The Little Train comes to Newcastle
- 14 September 2011
The Art Fund has helped Seven Stories, Britain's museum of children's books in Newcastle upon Tyne buy a complete set of watercolour illustrations by Edward Ardizzone, one of the most important and influential illustrators of the 20th century, for The Little Train by Graham Greene.
The latest acquisition by Seven Stories, Britain’s museum of children’s books in Newcastle upon Tyne, will capture the hearts of young train enthusiasts as well as book lovers. It is a complete set of watercolour illustrations by Edward Ardizzone, one of the most important and influential illustrators of the 20th century, for The Little Train, one of only four picture books for children written by Graham Greene – better known for his adult novels such as The Third Man and The Power and the Glory.
The Little Train is the first of four picture books by Graham Greene to be issued with illustrations by Edward Ardizzone in 1973 and 1974. The book was first published in 1946, with illustrations by Greene’s mistress, Dorothy Craigie. Many of Craigie’s illustrations are already in the Seven Stories collection so now, for the first time, the two sets of pictures will be seen together. Ardizzone’s charmingly nostalgic images contrast sharply with the dramatic modernist style of Craigie’s earlier work.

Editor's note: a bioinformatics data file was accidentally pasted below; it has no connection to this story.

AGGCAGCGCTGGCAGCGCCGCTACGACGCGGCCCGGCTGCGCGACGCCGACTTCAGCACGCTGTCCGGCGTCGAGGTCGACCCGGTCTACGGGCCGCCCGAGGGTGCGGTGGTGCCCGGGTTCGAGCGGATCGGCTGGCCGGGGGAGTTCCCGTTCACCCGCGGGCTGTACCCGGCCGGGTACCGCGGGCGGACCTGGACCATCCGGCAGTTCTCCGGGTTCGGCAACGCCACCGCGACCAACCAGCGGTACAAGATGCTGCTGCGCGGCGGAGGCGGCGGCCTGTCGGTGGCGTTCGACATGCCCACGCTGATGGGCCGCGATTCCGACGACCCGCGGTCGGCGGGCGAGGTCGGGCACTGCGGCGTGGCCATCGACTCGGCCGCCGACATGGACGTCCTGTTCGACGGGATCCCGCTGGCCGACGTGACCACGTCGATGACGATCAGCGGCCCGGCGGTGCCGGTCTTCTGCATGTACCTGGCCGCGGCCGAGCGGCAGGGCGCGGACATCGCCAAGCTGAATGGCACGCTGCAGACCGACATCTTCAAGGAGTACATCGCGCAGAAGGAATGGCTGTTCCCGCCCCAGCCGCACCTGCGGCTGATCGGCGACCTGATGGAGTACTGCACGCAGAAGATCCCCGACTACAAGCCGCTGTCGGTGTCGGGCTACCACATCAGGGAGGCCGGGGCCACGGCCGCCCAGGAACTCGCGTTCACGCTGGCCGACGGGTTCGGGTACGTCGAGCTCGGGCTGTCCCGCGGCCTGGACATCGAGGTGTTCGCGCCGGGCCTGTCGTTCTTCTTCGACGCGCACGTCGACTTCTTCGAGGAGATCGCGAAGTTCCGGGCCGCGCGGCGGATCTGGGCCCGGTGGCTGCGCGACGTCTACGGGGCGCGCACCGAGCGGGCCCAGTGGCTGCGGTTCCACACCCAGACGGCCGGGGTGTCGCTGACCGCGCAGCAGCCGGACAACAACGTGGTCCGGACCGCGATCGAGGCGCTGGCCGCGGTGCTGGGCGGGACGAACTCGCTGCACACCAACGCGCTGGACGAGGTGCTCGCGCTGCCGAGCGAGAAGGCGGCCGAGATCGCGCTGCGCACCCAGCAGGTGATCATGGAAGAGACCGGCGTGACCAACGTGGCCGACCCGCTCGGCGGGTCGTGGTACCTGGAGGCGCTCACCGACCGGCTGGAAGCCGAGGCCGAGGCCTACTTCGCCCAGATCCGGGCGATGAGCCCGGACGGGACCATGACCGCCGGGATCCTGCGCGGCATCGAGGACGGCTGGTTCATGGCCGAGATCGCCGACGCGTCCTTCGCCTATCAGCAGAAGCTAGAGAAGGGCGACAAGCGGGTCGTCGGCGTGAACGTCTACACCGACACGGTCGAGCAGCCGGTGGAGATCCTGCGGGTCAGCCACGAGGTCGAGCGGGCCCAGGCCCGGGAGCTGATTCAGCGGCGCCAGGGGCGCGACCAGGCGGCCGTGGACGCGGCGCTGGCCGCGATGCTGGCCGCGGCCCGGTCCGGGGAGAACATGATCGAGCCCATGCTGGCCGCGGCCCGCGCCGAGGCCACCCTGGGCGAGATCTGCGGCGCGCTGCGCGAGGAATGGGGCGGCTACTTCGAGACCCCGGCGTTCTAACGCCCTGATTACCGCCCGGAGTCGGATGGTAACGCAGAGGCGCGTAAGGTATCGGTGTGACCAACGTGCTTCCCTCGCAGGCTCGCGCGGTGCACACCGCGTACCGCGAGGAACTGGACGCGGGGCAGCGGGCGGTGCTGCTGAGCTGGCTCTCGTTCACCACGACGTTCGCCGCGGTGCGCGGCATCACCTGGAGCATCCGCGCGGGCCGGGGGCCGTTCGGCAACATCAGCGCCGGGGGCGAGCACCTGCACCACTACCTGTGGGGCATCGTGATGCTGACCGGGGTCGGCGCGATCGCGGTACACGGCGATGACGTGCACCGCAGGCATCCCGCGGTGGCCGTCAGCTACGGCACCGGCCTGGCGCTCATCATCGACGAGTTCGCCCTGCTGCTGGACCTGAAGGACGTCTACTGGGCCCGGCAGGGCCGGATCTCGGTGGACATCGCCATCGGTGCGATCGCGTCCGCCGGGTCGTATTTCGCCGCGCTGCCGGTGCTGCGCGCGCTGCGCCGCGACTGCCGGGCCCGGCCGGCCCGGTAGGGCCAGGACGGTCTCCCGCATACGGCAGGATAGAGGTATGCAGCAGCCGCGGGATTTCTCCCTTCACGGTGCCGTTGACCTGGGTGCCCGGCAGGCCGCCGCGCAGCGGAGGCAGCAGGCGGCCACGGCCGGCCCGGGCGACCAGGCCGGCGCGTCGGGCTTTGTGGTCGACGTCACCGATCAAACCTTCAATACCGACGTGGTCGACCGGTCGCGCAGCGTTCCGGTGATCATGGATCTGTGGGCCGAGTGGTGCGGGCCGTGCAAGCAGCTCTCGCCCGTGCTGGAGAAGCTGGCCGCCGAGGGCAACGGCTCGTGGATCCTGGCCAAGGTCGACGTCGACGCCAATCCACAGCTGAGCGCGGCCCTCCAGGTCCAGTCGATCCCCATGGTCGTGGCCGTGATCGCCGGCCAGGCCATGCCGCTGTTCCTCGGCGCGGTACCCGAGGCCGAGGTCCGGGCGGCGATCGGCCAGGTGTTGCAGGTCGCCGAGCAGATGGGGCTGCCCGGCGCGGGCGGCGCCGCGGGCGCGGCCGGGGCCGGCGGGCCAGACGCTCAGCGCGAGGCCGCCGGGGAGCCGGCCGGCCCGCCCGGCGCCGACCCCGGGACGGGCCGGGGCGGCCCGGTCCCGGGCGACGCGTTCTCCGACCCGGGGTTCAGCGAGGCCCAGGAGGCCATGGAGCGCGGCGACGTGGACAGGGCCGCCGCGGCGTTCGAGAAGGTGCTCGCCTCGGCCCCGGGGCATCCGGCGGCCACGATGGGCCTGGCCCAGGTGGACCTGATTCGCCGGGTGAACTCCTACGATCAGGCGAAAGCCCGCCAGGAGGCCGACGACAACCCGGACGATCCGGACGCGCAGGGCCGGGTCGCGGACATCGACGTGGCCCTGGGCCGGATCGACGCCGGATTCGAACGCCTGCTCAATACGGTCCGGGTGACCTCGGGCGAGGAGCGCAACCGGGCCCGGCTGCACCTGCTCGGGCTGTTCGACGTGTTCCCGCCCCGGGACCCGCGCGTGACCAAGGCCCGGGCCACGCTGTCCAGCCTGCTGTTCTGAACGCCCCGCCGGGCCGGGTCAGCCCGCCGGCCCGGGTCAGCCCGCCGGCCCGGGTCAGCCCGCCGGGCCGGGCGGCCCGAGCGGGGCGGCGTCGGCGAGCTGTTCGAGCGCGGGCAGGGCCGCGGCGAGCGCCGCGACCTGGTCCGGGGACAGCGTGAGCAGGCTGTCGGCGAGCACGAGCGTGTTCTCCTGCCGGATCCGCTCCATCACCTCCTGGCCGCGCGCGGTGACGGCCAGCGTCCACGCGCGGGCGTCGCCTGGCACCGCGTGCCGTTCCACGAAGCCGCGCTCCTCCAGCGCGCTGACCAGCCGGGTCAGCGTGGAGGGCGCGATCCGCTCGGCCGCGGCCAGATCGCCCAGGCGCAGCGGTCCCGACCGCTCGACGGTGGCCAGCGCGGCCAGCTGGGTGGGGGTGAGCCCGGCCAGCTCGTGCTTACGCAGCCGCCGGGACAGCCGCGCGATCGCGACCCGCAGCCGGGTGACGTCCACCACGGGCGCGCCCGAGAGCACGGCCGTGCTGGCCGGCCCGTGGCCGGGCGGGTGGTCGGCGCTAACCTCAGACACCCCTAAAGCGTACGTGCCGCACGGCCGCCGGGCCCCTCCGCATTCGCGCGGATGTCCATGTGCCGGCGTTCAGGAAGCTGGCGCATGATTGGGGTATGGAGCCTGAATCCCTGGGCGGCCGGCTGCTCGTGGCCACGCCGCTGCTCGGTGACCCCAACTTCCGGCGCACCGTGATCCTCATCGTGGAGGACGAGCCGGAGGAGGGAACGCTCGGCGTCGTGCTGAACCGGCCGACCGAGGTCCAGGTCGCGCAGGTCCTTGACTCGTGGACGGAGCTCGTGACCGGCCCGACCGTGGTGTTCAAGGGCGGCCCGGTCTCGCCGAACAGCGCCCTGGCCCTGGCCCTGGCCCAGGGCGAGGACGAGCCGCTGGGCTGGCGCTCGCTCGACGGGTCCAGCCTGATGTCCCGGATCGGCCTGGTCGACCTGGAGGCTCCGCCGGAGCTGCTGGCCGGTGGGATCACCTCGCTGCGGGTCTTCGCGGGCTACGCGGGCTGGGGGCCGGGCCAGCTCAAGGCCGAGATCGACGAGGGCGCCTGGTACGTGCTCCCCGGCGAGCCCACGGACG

The story of The Little Train is in similar vein to other tales featuring train characters which appeared around this time – including of course Thomas the Tank Engine, which also appeared in 1946. In dull and dreary post war Britain, with rationing at its height, trains represented an escape from the everyday, a route to adventure and exploration. Greene’s Little Train, like so many of his characters, is a flawed hero – a little engine with a taste for big adventures, who runs away from the sleepy rural comfort and security of Little Snoreing, and steams down the main line. His journey takes him far from home, through the Great Gloomy Mountains, via Tombe Junction, to the dirty crowded environs of Smokeoverall. Here the engine’s courage – and coal - fails him. In the nick of time, he is rescued by ‘the great Jock of Edinburgh, the famous Scottish express,’ who pushes him home to the safety of Little Snoreing, where he is welcomed with open arms.
The artwork was put up for sale earlier this year by Antoinette Ardizzone, widow of Nick Ardizzone, the artist’s son. It was the first time the original pictures had been seen in public and Seven Stories immediately decided to raise the money to buy them. Seven months on, the purchase has been made possible by grants from the Art Fund, the V&A/MLA Purchase Grant Fund, and the Friends of the National Libraries.